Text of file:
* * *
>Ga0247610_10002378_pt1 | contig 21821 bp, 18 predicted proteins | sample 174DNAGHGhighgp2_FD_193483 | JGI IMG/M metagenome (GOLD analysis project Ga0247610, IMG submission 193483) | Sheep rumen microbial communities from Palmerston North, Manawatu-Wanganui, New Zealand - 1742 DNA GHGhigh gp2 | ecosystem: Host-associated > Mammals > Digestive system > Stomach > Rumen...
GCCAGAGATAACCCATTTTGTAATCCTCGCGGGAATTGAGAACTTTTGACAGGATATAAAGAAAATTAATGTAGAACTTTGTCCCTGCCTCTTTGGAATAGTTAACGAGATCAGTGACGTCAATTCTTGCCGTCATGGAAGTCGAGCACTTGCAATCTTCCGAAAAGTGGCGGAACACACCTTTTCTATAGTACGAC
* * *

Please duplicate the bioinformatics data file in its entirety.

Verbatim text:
>Ga0247610_10002378_pt1 | contig 21821 bp, 18 predicted proteins | sample 174DNAGHGhighgp2_FD_193483 | JGI IMG/M metagenome (GOLD analysis project Ga0247610, IMG submission 193483) | Sheep rumen microbial communities from Palmerston North, Manawatu-Wanganui, New Zealand - 1742 DNA GHGhigh gp2 | ecosystem: Host-associated > Mammals > Digestive system > Stomach > Rumen...
GCCAGAGATAACCCATTTTGTAATCCTCGCGGGAATTGAGAACTTTTGACAGGATATAAAGAAAATTAATGTAGAACTTTGTCCCTGCCTCTTTGGAATAGTTAACGAGATCAGTGACGTCAATTCTTGCCGTCATGGAAGTCGAGCACTTGCAATCTTCCGAAAAGTGGCGGAACACACCTTTTCTATAGTACGAC